Chinese and Brazilian football go back a long way. All the way to 1997, when famed Brazilian coach Edson Tavares moved to the country to coach Guangzhou Matsunichi. Tavares, who played a major role in modernising football in China, went on to coach Shenzhen Ping An, Guangzhou Apollo, Chongqing Lifan and Shenzhen Ruby.

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In 2000, the Chinese Football Association asked him to draft a plan to make the sport more professional.

Tavares responded with a 78-page dossier detailing proposals such as mandating clubs to build at least three training facilities. At the time, he recalls, many Chinese clubs didn’t even have showers. “The Chinese now have the best football infrastructure in the world,” Tavares says with unmistakable pride.

He also suggested certification for coaches and referees, and tax exemptions of up to 75 per cent for investments in football. The latter idea made a great difference, though the government capped exemptions at 40 per cent.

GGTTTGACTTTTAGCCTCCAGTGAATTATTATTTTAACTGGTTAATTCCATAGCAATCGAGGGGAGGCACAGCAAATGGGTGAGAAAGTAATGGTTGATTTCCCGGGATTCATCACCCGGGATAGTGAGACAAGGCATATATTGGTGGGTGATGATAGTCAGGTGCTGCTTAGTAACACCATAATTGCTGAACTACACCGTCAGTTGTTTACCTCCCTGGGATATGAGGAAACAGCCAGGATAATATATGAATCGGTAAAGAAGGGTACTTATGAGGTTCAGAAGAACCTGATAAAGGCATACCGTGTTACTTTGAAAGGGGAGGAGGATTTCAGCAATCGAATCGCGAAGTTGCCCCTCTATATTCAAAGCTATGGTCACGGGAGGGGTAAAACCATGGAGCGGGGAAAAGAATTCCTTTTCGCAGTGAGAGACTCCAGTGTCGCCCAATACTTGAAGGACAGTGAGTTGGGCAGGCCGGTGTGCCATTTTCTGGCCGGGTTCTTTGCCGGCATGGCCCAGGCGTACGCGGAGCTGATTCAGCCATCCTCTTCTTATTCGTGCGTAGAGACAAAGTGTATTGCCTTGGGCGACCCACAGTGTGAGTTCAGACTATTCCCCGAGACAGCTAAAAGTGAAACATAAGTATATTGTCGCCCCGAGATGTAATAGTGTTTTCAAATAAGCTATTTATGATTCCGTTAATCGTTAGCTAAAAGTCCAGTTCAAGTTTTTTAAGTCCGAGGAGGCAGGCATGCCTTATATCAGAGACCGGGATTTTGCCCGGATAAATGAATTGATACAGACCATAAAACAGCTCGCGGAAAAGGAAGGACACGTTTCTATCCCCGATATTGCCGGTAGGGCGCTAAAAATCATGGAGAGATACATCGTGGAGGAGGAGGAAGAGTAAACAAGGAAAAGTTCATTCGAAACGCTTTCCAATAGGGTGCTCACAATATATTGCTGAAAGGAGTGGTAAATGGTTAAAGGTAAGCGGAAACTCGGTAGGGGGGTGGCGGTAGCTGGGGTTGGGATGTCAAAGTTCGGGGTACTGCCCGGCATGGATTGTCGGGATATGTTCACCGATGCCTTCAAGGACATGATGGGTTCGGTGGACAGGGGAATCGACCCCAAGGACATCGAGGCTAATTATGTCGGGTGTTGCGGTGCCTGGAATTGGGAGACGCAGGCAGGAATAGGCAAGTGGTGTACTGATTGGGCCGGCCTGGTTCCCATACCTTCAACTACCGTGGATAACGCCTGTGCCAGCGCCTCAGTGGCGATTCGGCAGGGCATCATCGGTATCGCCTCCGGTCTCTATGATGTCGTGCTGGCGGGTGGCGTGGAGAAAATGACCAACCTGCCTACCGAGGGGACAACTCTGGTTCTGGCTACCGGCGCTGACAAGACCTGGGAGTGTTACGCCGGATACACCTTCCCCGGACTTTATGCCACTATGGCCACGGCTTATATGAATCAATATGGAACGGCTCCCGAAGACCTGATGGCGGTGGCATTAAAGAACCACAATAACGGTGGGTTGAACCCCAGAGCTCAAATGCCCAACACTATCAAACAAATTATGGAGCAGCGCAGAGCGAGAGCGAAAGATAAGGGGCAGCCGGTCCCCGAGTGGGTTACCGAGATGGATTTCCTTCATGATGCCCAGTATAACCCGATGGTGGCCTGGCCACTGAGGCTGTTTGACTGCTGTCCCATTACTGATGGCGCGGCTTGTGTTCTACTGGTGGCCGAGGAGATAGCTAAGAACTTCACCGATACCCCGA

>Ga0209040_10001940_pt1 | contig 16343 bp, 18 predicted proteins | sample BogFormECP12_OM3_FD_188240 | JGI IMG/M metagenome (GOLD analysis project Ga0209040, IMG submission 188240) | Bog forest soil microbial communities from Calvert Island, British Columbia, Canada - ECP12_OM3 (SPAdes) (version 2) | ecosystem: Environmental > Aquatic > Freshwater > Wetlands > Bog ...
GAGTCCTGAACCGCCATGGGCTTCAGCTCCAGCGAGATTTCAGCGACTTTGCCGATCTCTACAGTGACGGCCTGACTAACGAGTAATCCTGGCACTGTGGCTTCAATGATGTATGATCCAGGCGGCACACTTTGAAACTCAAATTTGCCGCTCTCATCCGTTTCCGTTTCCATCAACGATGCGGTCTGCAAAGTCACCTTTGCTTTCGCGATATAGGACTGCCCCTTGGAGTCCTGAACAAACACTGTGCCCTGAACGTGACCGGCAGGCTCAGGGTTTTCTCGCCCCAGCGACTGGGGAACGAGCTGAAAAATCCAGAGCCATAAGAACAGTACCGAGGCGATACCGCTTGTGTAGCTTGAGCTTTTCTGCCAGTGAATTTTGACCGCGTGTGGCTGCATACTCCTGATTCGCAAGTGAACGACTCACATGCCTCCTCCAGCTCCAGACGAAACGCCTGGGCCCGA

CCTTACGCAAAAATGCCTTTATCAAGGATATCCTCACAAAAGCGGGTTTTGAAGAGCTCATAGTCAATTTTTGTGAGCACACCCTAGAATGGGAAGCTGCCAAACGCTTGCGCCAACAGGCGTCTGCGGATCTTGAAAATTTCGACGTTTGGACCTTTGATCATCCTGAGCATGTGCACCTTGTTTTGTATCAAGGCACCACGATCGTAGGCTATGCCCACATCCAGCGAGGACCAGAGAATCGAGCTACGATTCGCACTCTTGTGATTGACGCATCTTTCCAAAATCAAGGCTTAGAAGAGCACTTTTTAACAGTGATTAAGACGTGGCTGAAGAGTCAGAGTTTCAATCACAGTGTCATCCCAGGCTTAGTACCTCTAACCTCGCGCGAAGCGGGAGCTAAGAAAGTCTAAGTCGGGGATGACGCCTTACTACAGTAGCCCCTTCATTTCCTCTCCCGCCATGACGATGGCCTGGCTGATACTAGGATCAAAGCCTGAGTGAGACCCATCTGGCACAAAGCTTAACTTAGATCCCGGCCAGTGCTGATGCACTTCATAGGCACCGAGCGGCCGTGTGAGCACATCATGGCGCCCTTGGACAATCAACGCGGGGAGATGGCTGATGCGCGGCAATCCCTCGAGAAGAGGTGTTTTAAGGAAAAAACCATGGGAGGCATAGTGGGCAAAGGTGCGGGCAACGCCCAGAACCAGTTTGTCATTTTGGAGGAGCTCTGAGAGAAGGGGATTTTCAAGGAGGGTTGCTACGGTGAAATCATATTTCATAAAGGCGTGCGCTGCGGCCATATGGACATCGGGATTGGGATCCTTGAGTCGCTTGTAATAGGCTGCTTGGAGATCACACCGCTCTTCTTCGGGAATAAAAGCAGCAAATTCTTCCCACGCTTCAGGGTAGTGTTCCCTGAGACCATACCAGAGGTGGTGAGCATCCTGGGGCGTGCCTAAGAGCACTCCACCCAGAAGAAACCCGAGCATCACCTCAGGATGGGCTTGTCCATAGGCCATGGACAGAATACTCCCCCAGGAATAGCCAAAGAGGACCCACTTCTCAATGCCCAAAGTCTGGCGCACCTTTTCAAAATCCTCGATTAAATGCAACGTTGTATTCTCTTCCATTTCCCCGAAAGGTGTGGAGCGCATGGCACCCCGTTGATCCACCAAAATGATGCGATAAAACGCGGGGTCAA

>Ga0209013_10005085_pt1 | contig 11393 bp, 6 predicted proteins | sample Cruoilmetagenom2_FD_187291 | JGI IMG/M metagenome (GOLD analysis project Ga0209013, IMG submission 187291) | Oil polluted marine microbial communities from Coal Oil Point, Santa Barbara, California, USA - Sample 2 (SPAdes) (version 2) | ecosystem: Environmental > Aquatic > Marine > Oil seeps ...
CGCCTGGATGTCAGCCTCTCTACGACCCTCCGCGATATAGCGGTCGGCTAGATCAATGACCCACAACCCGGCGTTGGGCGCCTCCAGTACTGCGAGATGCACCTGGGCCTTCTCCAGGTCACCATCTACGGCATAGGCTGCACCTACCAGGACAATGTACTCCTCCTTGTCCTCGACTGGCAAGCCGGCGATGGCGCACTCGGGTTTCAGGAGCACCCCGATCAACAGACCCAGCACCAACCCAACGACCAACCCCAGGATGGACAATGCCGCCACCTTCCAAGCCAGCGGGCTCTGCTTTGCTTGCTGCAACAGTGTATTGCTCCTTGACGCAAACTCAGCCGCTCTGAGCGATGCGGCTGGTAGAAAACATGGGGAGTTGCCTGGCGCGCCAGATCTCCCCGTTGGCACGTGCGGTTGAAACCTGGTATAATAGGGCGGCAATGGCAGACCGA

“Thanks to that, teams can save millions of dollars with which they are able to hire top players,” he says.

Tavares says he also pointed out the need for clubs to create a system for spotting and developing talent. Chinese clubs now have their own football schools, including one in Brazil, largely because of his recommendations.

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There’s only one thing Tavares, 59, regrets – declining an invitation to coach the Chinese national team in 2000. Apart from Brazil, he has worked in Saudi Arabia, Kuwait, Vietnam, Iran, the United Arab Emirates and Haiti, but China remains his favourite and he flies to Guangzhou every year to teach at the Adidas Football School. The school has 730 pupils in the 12-20 age group.

Tavares thinks that Ramires, who arrived at Jiangsu Suning in January after stints at Chelsea and Benfica, has done an outstanding job, but he is otherwise unimpressed by the influx of Brazilian starts into China.

“Looking at the performance of the clubs where Brazilians play, you realise that they haven’t been very helpful,” he says.